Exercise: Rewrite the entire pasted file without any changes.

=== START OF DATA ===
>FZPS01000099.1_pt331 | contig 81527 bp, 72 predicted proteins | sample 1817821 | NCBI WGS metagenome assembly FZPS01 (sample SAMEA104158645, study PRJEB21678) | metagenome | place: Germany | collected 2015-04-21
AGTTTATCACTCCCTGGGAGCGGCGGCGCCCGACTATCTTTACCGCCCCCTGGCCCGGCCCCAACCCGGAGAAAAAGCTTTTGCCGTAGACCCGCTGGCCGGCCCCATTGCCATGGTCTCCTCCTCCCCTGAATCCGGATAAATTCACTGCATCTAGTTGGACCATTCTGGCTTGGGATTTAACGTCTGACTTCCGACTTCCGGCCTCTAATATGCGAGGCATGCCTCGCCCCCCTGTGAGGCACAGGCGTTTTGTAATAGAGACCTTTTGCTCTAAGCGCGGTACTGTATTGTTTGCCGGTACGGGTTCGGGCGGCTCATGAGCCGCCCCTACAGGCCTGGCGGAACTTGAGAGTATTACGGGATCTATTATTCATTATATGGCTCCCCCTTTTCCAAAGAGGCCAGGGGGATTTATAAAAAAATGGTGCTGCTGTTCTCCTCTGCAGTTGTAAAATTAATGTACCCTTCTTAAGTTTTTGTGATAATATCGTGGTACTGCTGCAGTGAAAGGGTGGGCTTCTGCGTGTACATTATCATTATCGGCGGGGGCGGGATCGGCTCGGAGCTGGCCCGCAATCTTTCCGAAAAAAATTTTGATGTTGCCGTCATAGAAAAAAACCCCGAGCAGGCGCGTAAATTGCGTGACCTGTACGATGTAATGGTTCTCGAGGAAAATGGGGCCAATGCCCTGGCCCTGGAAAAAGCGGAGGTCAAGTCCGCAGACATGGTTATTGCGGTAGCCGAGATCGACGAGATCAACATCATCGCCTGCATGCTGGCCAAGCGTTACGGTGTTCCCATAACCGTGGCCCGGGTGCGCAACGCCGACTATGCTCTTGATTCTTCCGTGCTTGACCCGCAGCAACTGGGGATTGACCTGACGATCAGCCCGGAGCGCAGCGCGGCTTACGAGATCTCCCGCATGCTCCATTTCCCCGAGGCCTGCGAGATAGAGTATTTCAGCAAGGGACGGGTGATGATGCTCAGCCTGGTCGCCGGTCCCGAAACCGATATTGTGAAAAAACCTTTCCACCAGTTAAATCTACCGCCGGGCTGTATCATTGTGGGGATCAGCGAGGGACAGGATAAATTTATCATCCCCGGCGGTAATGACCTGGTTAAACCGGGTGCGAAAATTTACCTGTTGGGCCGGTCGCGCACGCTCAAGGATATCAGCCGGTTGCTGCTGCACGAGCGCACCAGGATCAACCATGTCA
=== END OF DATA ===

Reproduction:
>FZPS01000099.1_pt331 | contig 81527 bp, 72 predicted proteins | sample 1817821 | NCBI WGS metagenome assembly FZPS01 (sample SAMEA104158645, study PRJEB21678) | metagenome | place: Germany | collected 2015-04-21
AGTTTATCACTCCCTGGGAGCGGCGGCGCCCGACTATCTTTACCGCCCCCTGGCCCGGCCCCAACCCGGAGAAAAAGCTTTTGCCGTAGACCCGCTGGCCGGCCCCATTGCCATGGTCTCCTCCTCCCCTGAATCCGGATAAATTCACTGCATCTAGTTGGACCATTCTGGCTTGGGATTTAACGTCTGACTTCCGACTTCCGGCCTCTAATATGCGAGGCATGCCTCGCCCCCCTGTGAGGCACAGGCGTTTTGTAATAGAGACCTTTTGCTCTAAGCGCGGTACTGTATTGTTTGCCGGTACGGGTTCGGGCGGCTCATGAGCCGCCCCTACAGGCCTGGCGGAACTTGAGAGTATTACGGGATCTATTATTCATTATATGGCTCCCCCTTTTCCAAAGAGGCCAGGGGGATTTATAAAAAAATGGTGCTGCTGTTCTCCTCTGCAGTTGTAAAATTAATGTACCCTTCTTAAGTTTTTGTGATAATATCGTGGTACTGCTGCAGTGAAAGGGTGGGCTTCTGCGTGTACATTATCATTATCGGCGGGGGCGGGATCGGCTCGGAGCTGGCCCGCAATCTTTCCGAAAAAAATTTTGATGTTGCCGTCATAGAAAAAAACCCCGAGCAGGCGCGTAAATTGCGTGACCTGTACGATGTAATGGTTCTCGAGGAAAATGGGGCCAATGCCCTGGCCCTGGAAAAAGCGGAGGTCAAGTCCGCAGACATGGTTATTGCGGTAGCCGAGATCGACGAGATCAACATCATCGCCTGCATGCTGGCCAAGCGTTACGGTGTTCCCATAACCGTGGCCCGGGTGCGCAACGCCGACTATGCTCTTGATTCTTCCGTGCTTGACCCGCAGCAACTGGGGATTGACCTGACGATCAGCCCGGAGCGCAGCGCGGCTTACGAGATCTCCCGCATGCTCCATTTCCCCGAGGCCTGCGAGATAGAGTATTTCAGCAAGGGACGGGTGATGATGCTCAGCCTGGTCGCCGGTCCCGAAACCGATATTGTGAAAAAACCTTTCCACCAGTTAAATCTACCGCCGGGCTGTATCATTGTGGGGATCAGCGAGGGACAGGATAAATTTATCATCCCCGGCGGTAATGACCTGGTTAAACCGGGTGCGAAAATTTACCTGTTGGGCCGGTCGCGCACGCTCAAGGATATCAGCCGGTTGCTGCTGCACGAGCGCACCAGGATCAACCATGTCA